A retrospective cohort study of antibiotic exposure and vancomycin-resistant Enterococcus recolonization

Heather Y. Hughes, Robin T. Odom, Angela V. Michelin, Evan S. Snitkin, Ninet Sinaii, Aaron Milstone, David K. Henderson, Tara N. Palmore

Research output: Contribution to journalArticlepeer-review

Abstract

Objective:In the National Institutes of Health (NIH) Clinical Center, patients colonized or infected with vancomycin-resistant Enterococcus (VRE) are placed in contact isolation until they are deemed "decolonized," defined as having 3 consecutive perirectal swabs negative for VRE. Some decolonized patients later develop recurrent growth of VRE from surveillance or clinical cultures (ie, "recolonized"), although that finding may represent recrudescence or new acquisition of VRE. We describe the dynamics of VRE colonization and infection and their relationship to receipt of antibiotics.Methods:In this retrospective cohort study of patients at the National Institutes of Health Clinical Center, baseline characteristics were collected via chart review. Antibiotic exposure and hospital days were calculated as proportions of VRE decolonized days. Using survival analysis, we assessed the relationship between antibiotic exposure and time to VRE recolonization in a subcohort analysis of 72 decolonized patients.Results:In total, 350 patients were either colonized or infected with VRE. Among polymerase chain reaction (PCR)-positive, culture (Cx)-negative (PCR+/Cxâ') patients, PCR had a 39% positive predictive value for colonization. Colonization with VRE was significantly associated with VRE infection. Among 72 patients who met decolonization criteria, 21 (29%) subsequently became recolonized. VRE recolonization was 4.3 (P =.001) and 2.0 (P =.22) times higher in patients with proportions of antibiotic days and antianaerobic antibiotic days above the median, respectively.Conclusion:Colonization is associated with clinical VRE infection and increased mortality. Despite negative perirectal cultures, re-exposure to antibiotics increases the risk of VRE recolonization.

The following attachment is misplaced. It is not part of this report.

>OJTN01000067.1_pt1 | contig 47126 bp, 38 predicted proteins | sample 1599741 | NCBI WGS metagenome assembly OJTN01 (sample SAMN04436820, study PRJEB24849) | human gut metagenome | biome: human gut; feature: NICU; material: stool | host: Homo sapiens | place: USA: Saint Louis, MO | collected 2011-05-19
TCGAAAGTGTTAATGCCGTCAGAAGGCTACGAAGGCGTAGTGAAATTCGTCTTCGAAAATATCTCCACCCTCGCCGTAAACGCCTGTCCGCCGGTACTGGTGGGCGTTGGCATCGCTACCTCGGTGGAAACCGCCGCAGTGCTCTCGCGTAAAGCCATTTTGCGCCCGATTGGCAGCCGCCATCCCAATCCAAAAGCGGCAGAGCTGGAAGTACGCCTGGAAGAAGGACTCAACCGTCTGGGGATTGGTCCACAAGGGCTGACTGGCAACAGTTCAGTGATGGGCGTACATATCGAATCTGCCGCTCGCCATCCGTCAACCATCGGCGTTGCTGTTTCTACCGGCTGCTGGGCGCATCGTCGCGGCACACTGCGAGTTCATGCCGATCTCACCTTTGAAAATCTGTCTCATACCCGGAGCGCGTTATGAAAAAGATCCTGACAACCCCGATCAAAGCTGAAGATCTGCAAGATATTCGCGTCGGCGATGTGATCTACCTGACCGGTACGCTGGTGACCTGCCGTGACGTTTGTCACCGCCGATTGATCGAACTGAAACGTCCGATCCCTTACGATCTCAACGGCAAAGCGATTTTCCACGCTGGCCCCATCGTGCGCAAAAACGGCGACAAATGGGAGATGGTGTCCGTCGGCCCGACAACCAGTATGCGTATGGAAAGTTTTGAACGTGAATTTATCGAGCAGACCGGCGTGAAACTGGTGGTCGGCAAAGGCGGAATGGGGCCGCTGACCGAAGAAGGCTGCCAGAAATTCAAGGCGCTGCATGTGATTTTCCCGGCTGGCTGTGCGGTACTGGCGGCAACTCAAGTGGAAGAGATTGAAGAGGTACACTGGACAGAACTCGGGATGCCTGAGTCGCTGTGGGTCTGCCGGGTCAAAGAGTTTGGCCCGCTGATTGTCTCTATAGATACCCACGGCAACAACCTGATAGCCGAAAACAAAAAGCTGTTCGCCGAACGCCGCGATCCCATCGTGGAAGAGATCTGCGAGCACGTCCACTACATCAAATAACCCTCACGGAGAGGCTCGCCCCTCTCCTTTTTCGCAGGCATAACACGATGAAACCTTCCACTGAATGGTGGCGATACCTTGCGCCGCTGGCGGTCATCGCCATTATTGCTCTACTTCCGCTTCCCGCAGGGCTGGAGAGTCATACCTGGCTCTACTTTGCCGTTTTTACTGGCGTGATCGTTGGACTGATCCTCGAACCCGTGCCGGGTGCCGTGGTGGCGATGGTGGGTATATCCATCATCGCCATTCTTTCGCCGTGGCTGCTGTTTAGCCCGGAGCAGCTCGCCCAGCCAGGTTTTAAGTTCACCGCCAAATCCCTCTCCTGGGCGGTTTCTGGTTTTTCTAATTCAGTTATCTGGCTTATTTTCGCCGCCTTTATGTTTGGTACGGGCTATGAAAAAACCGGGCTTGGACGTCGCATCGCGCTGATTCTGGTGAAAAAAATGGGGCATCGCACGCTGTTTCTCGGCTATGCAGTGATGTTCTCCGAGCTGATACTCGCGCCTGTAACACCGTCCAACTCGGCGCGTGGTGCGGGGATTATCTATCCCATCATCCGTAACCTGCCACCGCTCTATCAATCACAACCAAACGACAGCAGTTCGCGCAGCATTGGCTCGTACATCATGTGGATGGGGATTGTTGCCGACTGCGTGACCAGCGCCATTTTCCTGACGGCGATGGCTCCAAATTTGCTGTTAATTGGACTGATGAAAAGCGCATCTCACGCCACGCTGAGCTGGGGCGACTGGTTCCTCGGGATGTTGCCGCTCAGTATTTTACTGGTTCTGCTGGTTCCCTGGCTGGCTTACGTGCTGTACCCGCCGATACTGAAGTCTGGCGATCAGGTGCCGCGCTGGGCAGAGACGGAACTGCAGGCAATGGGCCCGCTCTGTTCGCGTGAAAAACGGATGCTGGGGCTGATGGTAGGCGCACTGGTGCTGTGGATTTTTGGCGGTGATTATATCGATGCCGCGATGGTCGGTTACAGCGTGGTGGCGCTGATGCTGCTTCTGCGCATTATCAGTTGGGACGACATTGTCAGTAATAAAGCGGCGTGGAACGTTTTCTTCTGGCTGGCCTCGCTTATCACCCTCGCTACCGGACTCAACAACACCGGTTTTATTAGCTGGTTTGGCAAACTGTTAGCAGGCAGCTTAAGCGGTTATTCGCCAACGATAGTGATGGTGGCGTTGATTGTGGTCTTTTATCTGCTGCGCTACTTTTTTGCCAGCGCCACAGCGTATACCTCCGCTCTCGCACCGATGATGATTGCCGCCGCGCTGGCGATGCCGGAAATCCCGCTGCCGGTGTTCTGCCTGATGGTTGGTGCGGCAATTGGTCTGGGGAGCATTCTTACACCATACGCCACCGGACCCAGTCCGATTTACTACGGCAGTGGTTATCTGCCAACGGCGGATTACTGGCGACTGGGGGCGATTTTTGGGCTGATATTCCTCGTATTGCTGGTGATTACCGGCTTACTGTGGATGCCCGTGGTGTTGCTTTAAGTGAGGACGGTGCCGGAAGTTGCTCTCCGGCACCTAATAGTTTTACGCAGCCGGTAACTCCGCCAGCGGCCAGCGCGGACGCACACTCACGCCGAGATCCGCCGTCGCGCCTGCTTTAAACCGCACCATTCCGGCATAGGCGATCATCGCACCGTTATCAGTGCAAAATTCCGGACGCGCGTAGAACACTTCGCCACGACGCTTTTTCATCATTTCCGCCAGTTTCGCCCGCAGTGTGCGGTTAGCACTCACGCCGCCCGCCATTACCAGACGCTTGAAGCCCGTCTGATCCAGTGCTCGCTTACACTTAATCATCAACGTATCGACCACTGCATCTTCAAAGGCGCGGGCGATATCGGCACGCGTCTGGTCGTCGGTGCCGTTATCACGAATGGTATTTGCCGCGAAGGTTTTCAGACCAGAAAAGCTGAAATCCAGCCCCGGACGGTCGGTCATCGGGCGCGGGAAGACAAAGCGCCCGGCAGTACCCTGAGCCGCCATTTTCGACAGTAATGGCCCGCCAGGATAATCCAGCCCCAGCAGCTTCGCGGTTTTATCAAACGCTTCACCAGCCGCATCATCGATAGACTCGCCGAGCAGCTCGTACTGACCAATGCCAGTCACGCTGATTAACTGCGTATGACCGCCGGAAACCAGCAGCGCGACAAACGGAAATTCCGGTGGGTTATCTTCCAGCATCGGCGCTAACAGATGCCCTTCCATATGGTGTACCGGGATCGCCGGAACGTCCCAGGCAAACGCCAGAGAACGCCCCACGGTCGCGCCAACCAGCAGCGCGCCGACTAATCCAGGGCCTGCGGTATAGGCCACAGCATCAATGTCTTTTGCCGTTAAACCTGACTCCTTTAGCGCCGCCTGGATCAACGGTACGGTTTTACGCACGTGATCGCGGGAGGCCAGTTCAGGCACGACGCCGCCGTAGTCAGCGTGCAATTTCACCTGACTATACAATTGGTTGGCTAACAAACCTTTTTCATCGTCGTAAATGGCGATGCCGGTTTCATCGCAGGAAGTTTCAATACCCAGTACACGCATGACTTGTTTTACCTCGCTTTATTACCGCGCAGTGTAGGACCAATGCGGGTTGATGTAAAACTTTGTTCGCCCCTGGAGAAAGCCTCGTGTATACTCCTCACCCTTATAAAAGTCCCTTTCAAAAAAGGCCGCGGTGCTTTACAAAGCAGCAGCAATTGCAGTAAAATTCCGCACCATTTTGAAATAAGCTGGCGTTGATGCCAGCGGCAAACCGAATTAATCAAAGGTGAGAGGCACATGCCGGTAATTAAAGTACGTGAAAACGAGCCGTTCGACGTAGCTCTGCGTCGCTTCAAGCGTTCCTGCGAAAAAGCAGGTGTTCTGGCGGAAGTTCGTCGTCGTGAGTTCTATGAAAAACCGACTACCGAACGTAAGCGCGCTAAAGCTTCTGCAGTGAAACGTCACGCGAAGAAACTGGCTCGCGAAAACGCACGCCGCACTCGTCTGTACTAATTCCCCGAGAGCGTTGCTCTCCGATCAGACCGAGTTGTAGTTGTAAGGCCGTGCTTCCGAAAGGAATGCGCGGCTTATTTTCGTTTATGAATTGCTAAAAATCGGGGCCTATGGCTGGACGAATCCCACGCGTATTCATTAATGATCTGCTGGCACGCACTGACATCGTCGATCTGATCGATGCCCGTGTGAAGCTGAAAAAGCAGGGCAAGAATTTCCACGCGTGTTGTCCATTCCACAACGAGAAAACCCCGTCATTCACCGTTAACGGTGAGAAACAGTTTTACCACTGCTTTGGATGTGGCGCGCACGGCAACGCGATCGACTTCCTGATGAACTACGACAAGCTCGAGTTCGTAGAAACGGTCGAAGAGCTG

Original languageEnglish (US)
JournalInfection control and hospital epidemiology
DOIs
StatePublished - Jan 1 2019

ASJC Scopus subject areas

  • Epidemiology
  • Microbiology (medical)
  • Infectious Diseases

Fingerprint Dive into the research topics of 'A retrospective cohort study of antibiotic exposure and vancomycin-resistant Enterococcus recolonization'. Together they form a unique fingerprint.

Cite this